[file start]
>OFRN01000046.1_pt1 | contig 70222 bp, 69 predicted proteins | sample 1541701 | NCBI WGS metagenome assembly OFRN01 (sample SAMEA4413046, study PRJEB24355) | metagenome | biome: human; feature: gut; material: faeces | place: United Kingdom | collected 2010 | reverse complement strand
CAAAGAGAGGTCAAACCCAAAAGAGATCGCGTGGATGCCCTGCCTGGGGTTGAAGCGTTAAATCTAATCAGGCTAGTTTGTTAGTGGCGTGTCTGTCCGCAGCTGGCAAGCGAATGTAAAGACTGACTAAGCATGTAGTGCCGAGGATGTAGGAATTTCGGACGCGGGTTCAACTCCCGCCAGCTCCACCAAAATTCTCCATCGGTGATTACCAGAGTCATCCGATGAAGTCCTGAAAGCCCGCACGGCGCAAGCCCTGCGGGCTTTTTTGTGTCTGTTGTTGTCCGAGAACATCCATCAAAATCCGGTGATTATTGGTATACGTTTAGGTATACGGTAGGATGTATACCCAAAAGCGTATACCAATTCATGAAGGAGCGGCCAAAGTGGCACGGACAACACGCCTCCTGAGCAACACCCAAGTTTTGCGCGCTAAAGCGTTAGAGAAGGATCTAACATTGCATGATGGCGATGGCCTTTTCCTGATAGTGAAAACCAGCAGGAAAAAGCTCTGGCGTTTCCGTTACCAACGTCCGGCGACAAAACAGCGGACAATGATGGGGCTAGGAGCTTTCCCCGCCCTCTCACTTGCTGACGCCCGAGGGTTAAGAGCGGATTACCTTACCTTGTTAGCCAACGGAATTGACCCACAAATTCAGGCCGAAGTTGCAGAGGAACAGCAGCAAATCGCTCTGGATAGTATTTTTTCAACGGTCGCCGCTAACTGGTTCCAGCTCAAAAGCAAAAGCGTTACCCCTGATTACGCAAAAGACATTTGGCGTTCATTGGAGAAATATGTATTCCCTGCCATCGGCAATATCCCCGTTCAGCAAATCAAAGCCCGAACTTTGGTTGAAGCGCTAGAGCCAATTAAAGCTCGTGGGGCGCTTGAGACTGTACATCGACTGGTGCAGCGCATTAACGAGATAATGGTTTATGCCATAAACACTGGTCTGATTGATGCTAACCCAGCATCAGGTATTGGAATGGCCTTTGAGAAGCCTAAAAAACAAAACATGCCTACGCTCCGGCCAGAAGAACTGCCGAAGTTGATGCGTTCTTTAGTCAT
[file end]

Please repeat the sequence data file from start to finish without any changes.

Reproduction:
>OFRN01000046.1_pt1 | contig 70222 bp, 69 predicted proteins | sample 1541701 | NCBI WGS metagenome assembly OFRN01 (sample SAMEA4413046, study PRJEB24355) | metagenome | biome: human; feature: gut; material: faeces | place: United Kingdom | collected 2010 | reverse complement strand
CAAAGAGAGGTCAAACCCAAAAGAGATCGCGTGGATGCCCTGCCTGGGGTTGAAGCGTTAAATCTAATCAGGCTAGTTTGTTAGTGGCGTGTCTGTCCGCAGCTGGCAAGCGAATGTAAAGACTGACTAAGCATGTAGTGCCGAGGATGTAGGAATTTCGGACGCGGGTTCAACTCCCGCCAGCTCCACCAAAATTCTCCATCGGTGATTACCAGAGTCATCCGATGAAGTCCTGAAAGCCCGCACGGCGCAAGCCCTGCGGGCTTTTTTGTGTCTGTTGTTGTCCGAGAACATCCATCAAAATCCGGTGATTATTGGTATACGTTTAGGTATACGGTAGGATGTATACCCAAAAGCGTATACCAATTCATGAAGGAGCGGCCAAAGTGGCACGGACAACACGCCTCCTGAGCAACACCCAAGTTTTGCGCGCTAAAGCGTTAGAGAAGGATCTAACATTGCATGATGGCGATGGCCTTTTCCTGATAGTGAAAACCAGCAGGAAAAAGCTCTGGCGTTTCCGTTACCAACGTCCGGCGACAAAACAGCGGACAATGATGGGGCTAGGAGCTTTCCCCGCCCTCTCACTTGCTGACGCCCGAGGGTTAAGAGCGGATTACCTTACCTTGTTAGCCAACGGAATTGACCCACAAATTCAGGCCGAAGTTGCAGAGGAACAGCAGCAAATCGCTCTGGATAGTATTTTTTCAACGGTCGCCGCTAACTGGTTCCAGCTCAAAAGCAAAAGCGTTACCCCTGATTACGCAAAAGACATTTGGCGTTCATTGGAGAAATATGTATTCCCTGCCATCGGCAATATCCCCGTTCAGCAAATCAAAGCCCGAACTTTGGTTGAAGCGCTAGAGCCAATTAAAGCTCGTGGGGCGCTTGAGACTGTACATCGACTGGTGCAGCGCATTAACGAGATAATGGTTTATGCCATAAACACTGGTCTGATTGATGCTAACCCAGCATCAGGTATTGGAATGGCCTTTGAGAAGCCTAAAAAACAAAACATGCCTACGCTCCGGCCAGAAGAACTGCCGAAGTTGATGCGTTCTTTAGTCAT